U.S.-backed Syria rebel group dissolves itself after losses
BEIRUT — One of the main western-backed rebel groups announced on Sunday that it had dissolved itself and joined a larger Islamist alliance, weeks into a battle which saw it lose ground and men to more powerful al Qaeda insurgents.
Hazzm is one of the last remnants of non-jihadist opposition to President Bashar al-Assad in northern Syria, much of which has been seized by the Nusra Front and Islamic State, an offshoot of al Qaeda that controls roughly a third of Syria.
The statement posted online said its fighters would join the Shamiyah Front, an alliance of Islamist brigades in Aleppo, to prevent further bloodshed.
The decision comes after heavy weekend fighting between it and the Nusra Front, al Qaeda's official Syria wing. Both Hazzm, which is part of the Free Syria Army collection of mainstream rebel groups, and Nusra fight the government.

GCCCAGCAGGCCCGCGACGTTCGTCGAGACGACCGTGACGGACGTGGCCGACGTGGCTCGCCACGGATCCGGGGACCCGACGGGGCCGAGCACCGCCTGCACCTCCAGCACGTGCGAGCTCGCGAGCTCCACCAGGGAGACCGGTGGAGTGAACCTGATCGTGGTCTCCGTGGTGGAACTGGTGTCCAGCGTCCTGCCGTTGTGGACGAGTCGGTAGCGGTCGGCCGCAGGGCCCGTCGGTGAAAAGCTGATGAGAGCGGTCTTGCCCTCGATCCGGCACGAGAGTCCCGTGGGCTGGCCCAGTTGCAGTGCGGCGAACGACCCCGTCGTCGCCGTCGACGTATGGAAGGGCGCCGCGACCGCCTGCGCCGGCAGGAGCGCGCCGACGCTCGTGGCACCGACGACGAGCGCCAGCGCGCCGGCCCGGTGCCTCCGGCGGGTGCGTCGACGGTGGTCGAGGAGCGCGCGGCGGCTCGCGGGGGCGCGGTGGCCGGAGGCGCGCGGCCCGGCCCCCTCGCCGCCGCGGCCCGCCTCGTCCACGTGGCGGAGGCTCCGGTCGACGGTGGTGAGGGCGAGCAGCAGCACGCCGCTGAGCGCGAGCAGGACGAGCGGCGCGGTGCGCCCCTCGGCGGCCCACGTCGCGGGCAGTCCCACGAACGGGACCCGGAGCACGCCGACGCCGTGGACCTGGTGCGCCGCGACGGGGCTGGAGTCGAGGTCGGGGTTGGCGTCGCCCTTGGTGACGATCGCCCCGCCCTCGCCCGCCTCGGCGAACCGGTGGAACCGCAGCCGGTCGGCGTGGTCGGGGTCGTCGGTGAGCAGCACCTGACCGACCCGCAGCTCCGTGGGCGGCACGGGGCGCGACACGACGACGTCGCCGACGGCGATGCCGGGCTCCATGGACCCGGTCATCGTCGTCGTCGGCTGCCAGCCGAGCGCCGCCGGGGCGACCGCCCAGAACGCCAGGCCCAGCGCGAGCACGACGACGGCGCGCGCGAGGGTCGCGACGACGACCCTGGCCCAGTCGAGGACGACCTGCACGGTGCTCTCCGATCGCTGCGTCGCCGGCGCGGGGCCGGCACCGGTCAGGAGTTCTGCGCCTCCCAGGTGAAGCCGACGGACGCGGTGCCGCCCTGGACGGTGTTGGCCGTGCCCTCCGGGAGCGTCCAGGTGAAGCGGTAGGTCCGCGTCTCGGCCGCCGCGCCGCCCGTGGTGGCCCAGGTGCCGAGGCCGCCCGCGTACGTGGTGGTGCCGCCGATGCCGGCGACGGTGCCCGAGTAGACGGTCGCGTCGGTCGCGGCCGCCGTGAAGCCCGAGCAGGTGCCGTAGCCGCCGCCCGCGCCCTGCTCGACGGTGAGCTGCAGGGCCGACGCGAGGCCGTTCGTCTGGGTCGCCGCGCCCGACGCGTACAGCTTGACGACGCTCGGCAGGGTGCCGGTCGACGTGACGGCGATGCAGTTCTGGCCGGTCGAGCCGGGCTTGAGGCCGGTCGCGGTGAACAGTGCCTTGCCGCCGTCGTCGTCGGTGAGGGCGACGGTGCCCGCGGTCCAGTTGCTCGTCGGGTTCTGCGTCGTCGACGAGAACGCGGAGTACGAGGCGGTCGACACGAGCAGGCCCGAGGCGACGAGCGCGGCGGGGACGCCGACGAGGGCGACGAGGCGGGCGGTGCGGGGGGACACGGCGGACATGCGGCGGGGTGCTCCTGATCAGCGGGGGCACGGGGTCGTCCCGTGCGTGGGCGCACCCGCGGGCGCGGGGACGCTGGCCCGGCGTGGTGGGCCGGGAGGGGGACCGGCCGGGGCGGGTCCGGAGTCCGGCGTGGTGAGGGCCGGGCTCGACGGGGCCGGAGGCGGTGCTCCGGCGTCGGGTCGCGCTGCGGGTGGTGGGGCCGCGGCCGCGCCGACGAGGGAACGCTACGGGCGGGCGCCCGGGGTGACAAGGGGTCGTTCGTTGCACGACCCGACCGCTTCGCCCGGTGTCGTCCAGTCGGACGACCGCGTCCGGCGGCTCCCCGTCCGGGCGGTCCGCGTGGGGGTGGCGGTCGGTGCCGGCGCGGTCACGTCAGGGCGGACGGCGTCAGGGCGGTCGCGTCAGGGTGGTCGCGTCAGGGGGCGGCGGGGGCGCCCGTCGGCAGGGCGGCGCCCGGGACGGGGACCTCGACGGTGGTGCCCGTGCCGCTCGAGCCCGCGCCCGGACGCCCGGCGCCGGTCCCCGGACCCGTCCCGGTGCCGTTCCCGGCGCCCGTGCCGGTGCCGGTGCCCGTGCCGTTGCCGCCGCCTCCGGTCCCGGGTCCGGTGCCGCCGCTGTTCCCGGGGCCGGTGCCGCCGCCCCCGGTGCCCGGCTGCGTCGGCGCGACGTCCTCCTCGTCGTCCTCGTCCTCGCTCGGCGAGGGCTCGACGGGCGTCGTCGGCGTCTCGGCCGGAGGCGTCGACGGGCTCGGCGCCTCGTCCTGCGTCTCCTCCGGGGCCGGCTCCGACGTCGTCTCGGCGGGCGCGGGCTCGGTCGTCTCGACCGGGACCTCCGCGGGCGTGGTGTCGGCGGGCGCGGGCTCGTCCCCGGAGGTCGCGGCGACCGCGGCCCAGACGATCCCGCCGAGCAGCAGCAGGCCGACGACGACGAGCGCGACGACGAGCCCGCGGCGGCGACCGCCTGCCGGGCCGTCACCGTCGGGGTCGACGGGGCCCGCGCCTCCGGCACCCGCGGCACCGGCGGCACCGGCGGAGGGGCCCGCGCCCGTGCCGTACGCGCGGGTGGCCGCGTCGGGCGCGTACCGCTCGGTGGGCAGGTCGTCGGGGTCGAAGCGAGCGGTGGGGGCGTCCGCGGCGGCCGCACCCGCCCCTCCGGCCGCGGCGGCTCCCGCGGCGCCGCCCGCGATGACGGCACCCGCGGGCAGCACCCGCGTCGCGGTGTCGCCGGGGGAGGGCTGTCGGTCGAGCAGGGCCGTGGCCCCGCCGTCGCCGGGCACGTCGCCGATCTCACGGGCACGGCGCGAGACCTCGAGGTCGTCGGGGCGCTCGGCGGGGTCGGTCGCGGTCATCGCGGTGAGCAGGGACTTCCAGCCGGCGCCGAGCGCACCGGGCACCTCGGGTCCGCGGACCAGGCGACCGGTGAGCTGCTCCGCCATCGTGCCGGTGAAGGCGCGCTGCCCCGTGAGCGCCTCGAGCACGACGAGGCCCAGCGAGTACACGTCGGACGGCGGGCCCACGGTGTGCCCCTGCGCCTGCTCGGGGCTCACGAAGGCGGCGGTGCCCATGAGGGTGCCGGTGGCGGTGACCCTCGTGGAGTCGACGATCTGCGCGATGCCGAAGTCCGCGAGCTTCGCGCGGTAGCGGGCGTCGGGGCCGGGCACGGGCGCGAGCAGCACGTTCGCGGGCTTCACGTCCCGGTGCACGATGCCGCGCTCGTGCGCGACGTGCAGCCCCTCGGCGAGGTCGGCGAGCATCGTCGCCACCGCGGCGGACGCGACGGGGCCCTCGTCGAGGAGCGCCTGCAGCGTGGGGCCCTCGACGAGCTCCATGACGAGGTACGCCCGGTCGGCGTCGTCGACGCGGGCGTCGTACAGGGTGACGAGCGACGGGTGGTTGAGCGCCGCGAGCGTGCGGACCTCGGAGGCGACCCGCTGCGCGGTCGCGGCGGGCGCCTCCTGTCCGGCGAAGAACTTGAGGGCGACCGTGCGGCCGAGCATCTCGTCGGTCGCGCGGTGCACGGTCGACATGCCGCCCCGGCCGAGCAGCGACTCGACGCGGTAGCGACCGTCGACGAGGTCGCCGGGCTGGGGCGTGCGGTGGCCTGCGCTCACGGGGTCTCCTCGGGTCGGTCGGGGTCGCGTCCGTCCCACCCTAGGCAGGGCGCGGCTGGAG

Hazzm has received what it describes as small amounts of military aid from foreign states opposed to Assad, including U.S.-made anti-tank missiles. But it has lost ground to better armed and financed jihadists.
On Saturday, the Nusra Front drove Hazzm out of a strategic northern Regiment 46 base in Aleppo province and killed around 30 of its fighters, said the Syrian Observatory for Human Rights, which tracks the conflict.
The weakness of the mainstream Syrian opposition has complicated diplomatic efforts to end the conflict that has killed around 200,000 people.
De Mistura has said Syria has expressed a willingness to halt all aerial and artillery bombing in the city for six weeks.
He said Damascus would announce the start date of the local ceasefire. His office said on Sunday a mission had been sent to Aleppo to ensure humanitarian aid could increase significantly once the freeze was announced, and to monitor any violation of the freeze.